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Transcript: The Last Word with Lawrence O'Donnell, 2/2/2021

Guest: Chris Van Hollen, Sam Stein�


Fallen U.S. Capitol Police Officer Brian Sicknick lies in honor at U.S. Capitol Rotunda. Officer Brian Sicknick died at 9:30 p.m. on January 7th, the day after the Capitol invasion. At 9:30 p.m. tonight, Officer Sicknick`s remains were brought to the Capitol to lie in honor at the U.S. Capitol Rotunda.



Brian Sicknick`s family is there at the Capitol Rotunda tonight. We expect President Biden to appear in the rotunda shortly to honor Officer Brian Sicknick, who was murdered in the invasion of the Capitol. He died at 9:30 p.m. the night after the capitol was invaded. And at 9:30 p.m. tonight, his remains were returned to the capitol.


The honoring of Officer Brian Sicknick tonight has been reserved for members of the capitol police. Tomorrow morning members of Congress will have an opportunity to honor Officer Sicknick. Brian Sicknick is the third capitol police officer to be given this honor of lying in honor in the capitol rotunda after being killed in the line of duty.

In 1998, two capitol police officers were shot and killed by a lone gunman who rushed through the metal detector at the capitol, shot Officer Jacob Chestnut in the head. Officer John Gibson was in a free fire exchange with the shooter. Officer Gibson was killed and both of their caskets appeared in the capitol rotunda, where they were given this honor of lying in honor. And that`s the scene in 1998 when Officer Gibson and Officer Chestnut were lying in honor.

Officer Chestnut actually became the first black man in history whose casket was given a place of honor in the capitol rotunda.

In the hour before Brian Sicknick`s remains arrived at the Capitol tonight, the House of Representatives passed a new rule to protect the capitol police from, in this case, Republican members of the House, who have actually attempted to bring house into the House chamber after the invasion of the capitol. House members who do not comply with metal detectors now in the House will be fined $5,000 for the first offense and $10,000 from the second offense. Those fines will be deducted from their paychecks.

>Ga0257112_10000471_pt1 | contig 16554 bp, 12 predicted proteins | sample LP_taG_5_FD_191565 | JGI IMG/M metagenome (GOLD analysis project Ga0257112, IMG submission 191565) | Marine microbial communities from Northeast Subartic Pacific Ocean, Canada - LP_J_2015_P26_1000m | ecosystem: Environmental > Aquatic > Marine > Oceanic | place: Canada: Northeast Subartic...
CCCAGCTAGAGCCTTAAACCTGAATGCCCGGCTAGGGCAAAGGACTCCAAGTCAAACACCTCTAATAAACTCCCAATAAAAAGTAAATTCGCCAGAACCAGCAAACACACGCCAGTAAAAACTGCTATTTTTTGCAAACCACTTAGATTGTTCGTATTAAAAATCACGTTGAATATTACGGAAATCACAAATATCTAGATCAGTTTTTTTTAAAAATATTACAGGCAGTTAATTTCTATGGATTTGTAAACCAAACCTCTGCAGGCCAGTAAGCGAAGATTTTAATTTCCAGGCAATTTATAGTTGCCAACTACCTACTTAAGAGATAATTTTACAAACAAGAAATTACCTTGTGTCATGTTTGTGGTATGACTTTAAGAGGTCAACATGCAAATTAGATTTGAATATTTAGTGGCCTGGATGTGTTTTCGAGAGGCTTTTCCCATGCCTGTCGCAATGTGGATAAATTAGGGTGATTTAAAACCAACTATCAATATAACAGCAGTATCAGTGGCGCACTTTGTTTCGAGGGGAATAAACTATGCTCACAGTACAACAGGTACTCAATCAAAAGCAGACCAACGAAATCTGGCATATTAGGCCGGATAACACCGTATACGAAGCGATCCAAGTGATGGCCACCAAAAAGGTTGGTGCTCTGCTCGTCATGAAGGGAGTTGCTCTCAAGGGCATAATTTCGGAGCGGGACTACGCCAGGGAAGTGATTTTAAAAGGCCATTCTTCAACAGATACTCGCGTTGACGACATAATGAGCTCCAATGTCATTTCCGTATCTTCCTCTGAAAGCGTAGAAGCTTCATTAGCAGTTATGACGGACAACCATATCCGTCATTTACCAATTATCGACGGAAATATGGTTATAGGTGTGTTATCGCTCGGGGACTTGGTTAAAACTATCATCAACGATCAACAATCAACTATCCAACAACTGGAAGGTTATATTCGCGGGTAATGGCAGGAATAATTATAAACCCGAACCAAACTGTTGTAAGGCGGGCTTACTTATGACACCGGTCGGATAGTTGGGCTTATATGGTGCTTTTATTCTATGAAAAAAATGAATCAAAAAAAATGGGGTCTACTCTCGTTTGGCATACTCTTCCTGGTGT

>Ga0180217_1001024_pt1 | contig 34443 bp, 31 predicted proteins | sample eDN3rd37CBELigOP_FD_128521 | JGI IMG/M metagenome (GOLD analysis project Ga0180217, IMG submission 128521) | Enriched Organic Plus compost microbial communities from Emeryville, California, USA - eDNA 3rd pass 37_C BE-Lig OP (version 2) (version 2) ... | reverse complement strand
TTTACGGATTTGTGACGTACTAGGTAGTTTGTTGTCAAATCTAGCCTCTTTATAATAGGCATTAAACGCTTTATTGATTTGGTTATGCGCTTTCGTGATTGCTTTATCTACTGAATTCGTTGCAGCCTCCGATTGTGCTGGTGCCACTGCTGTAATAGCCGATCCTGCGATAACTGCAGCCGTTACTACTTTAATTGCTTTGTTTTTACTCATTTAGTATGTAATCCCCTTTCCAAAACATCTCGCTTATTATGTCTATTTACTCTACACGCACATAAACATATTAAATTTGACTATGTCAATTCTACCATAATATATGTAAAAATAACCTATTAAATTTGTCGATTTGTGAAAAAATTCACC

And passing that new rule tonight, Speaker Nancy Pelosi said: We all have a solemn responsibility to honor the service and sacrifice of the capitol police for the valor that they showed that harrowing day. Yet just days after the assault, many House Republicans began disrespecting our heroes by refusing to adhere to basic precautions keeping members of our congressional community safe, including by dodging metal detectors, physically pushing past police, and even attempting to bring firearms into the chamber.

It is sad we have been forced to move forward with a rule changes imposing fines on those who refuse to abide by these protections. But the People`s House must and will be safe so that we can honor our responsibility to do the people`s work.


O`DONNELL: We expect President Biden to be visiting the rotunda to pay his respects to Officer Brian Sicknick, presidential motorcade has made its way to the capitol. President Biden did not put this on his public schedule or announce beforehand that he was going to make this trip. But we did see the presidential motorcade arriving at the Capitol. Expect to see President Biden at some time probably within this hour.

As we watch this solemn moment from the capitol, the likes of which has only happened once before, as I said in 1998, when two officers were killed in the line of duty, we`re joined in our viewing of this by Professor Eddie Glaude. He`s the chairman of African-American studies at Princeton University. He`s an MSNBC contributor.

Also with us, Jonathan Alter, columnist for "The Daily Beast", author, and most recently the author of "His Very Best: Jimmy Carter, A Life".

Jonathan Alter, you have been covering events in Washington all of your life. This is the kind of event we never expect to be covering.

JONATHAN ALTER, MSNBC POLITICAL ANALYST: That`s right. This was an assault on our democracy. Officer Sicknick died in action a hero, defending his country, our democracy, our seat of government, our freedom, our values.

They were all on the line on January 6th. So I hope that this is just the beginning of the commemoration of this man who made the ultimate sacrifice. And we need to create what historians call a usable past. We need to sanctify his sacrifice so that future generations understand the stakes and what he died for.